A rare 2,500-year-old fertility goddess amulet has been unearthed in Israel’s Negev Desert, not by archaeologists, but by a boy on holiday. Dating to the 5th or 6th century BC, known to historians as ‘the Late Temple period,’ the bare-breasted female fertility goddess figure is thought to have served as a protection amulet for assuring good luck and prosperity to its wearer. What is unusual in this story, however, is that the discoverer of the rare treasure, that dates to a time the region was under Persian control, was Zvi Ben-David, an 11-year-old boy who was on family vacation when he found the rare artifact.
Finding And Confirming The Rare Fertility Goddess Amulet
Zvi Ben-David was on a trip with his family to Nahal Besor in the Negev Desert when he caught sight of what he describes as “an unusual object.” Ben-David’s mother, Miriam Ben-David, is a professional tour guide and she immediately realized the significance of her son’s discovery and contacted the Israeli Antiquities authority (IAA). The discovery has now been confirmed: the archaeologists measured it at about “seven centimeters (2.7 inches) tall and six centimeters (2.3 inches) wide.”
The fertility goddess amulet found by the 11-year-old boy in the Negev region of Israel, which is seven centimeters (2.7 inches) tall and six centimeters (2.3 inches) wide. ( IAA)
The fertility goddess ’ breasts are bare, and her hands are tucked underneath her cleavage to make them more pronounced, and her head and neck are covered with a scarf.
According to an article in the Daily Mail archaeologists in Israel think the 2,500-year-old amulet was perhaps used as protection for an infant during pregnancy. Furthermore, they say this particular fertility relic is “so rare only one other similar one has ever been found.” It was probably molded during the Iron Age , sometime in the fifth or sixth century BC.
To commemorate his discovery of the ceramic fertility goddess amulet Zvi Ben-David was issued a certificate of appreciation from the IAA.
Zvi Ben-David was on a family holiday when he discovered the priceless fertility goddess amulet. ( IAA)
The Priceless Amulet Was Made During The Achaemenid Period
Archaeologist Oren Shmueli and IAA curator Debbie Ben Ami said the goddess was created at the end of the late First Temple period when Israel was governed by the Achaemenid Empire from Persia. While clay figurines of bare-breasted women were common in the ancient Middle East, often used to invoke prosperity or good luck, according to the Smithsonian the archaeologists believe this particular type of molded amulet was used for “protection during a pregnancy or for an infant, like the hamsa [Hand of Fatima] symbol today.”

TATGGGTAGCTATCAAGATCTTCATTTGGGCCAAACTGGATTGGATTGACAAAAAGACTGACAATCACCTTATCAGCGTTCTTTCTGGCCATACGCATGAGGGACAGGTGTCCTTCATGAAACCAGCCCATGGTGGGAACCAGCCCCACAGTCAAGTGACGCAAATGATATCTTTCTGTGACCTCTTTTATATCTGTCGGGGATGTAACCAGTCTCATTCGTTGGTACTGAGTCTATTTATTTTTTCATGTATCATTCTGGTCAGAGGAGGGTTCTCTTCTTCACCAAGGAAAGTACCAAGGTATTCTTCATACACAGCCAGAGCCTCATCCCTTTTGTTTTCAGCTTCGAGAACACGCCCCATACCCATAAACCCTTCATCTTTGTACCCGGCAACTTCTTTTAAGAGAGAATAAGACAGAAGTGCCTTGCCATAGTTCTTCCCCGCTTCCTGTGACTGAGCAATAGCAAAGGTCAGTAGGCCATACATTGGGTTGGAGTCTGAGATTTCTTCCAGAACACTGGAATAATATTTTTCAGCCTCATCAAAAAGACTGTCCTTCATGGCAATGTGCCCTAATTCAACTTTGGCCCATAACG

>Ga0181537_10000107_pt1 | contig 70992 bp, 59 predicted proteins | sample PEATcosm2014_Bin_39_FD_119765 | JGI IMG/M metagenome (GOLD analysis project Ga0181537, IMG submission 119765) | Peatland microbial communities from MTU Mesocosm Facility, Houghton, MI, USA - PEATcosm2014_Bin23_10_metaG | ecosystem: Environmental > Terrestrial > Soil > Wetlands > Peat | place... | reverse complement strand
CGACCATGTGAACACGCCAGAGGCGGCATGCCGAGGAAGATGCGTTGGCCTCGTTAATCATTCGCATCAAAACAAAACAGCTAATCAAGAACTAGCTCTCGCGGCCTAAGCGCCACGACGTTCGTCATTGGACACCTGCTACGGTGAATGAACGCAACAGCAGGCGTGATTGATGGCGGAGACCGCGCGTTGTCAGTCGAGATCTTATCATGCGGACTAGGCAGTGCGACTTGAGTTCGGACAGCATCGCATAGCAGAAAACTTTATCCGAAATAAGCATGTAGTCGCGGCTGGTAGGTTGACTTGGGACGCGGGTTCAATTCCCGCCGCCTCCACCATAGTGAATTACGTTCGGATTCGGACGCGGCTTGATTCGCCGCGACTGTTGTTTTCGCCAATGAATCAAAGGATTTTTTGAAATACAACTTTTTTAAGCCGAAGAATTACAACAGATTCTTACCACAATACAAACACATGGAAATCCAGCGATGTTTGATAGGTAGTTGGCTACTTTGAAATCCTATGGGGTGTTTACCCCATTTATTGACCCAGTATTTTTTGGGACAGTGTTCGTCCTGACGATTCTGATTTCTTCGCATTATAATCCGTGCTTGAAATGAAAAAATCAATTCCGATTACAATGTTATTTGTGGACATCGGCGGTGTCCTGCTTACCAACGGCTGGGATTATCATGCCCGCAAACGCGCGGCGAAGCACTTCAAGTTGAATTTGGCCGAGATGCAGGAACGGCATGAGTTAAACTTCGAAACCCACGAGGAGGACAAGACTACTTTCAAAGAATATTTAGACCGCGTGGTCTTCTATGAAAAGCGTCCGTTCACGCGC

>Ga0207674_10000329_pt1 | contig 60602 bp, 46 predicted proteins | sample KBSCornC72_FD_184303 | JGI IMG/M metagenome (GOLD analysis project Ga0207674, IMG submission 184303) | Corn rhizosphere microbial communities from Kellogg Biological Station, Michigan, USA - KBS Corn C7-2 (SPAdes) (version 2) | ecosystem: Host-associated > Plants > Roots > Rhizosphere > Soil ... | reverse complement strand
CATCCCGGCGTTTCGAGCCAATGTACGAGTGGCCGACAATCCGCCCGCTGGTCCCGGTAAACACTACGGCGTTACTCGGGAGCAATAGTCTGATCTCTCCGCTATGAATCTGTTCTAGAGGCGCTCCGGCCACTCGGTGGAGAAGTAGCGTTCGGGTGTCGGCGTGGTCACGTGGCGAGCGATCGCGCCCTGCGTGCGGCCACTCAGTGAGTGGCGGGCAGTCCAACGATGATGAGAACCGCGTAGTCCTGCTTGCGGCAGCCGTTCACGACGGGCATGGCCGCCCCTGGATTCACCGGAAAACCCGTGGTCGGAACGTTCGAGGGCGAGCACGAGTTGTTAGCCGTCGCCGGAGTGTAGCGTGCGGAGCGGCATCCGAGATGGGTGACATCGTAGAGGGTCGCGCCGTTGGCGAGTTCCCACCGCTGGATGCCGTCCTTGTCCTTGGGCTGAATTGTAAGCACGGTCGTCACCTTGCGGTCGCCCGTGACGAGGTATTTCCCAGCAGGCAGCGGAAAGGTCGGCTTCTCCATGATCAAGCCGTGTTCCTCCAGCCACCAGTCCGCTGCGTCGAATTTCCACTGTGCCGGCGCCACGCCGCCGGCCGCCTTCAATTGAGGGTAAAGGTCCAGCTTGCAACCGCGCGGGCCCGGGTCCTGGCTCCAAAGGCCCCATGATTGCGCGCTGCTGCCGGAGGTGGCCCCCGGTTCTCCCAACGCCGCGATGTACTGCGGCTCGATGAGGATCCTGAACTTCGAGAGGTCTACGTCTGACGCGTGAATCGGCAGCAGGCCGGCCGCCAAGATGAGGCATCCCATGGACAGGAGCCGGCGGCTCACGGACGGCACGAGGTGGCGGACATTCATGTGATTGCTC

What is perhaps most interesting about the amulet is that it directly contravenes ancient Israelite traditions, since it was forbidden to worship idols. However, with a third of children dying in childbirth, such amulets seem to have been permitted, most likely appealing to the fertility goddess to assure a safe birth and recovery for the mother, whose lives were also seriously endangered when giving birth.
The frontal view of the molded fertility goddess amulet clearly showing her crossed arms beneath her breasts. ( IAA)
Protecting Mothers And Children On Their 3:1 Death Gamble
Don’t think for a second that just because modern religions have de-powered most of the ancient fertility goddesses that the dangers of childbirth have gone away. For most of our history, pregnancy and childbirth were seriously dangerous for both baby and mother and while improvements in healthcare, nutrition, and hygiene mean maternal deaths are much rarer today, your safety as a pregnant mother greatly depends on where you live.
According to the World Health Organization “more than 300,000 women died from pregnancy-related causes in 2015.” That ’s 830 women every day. Two-thirds of these deaths (201,000) occurred in Sub-Saharan Africa and 22% (66,000) occurred in South Asia. While a major factor is simply that more babies are born in Asia and Africa than in other regions in the world there is still a vastly higher maternal mortality rate than is found in higher-income countries. An example of this problem is that, per birth, a woman in Nigeria is “more than 200 times more likely to die in pregnancy or childbirth than a woman in Sweden.”
It is perhaps time the fertility goddess was resurrected, until these horrendous statistical realities are pulled into line.
Top image: Zvi Ben-David, the boy who found the rare fertility goddess amulet in southern Israel, holding his certificate of appreciation from the IAA. Source: IAA
By Ashley Cowie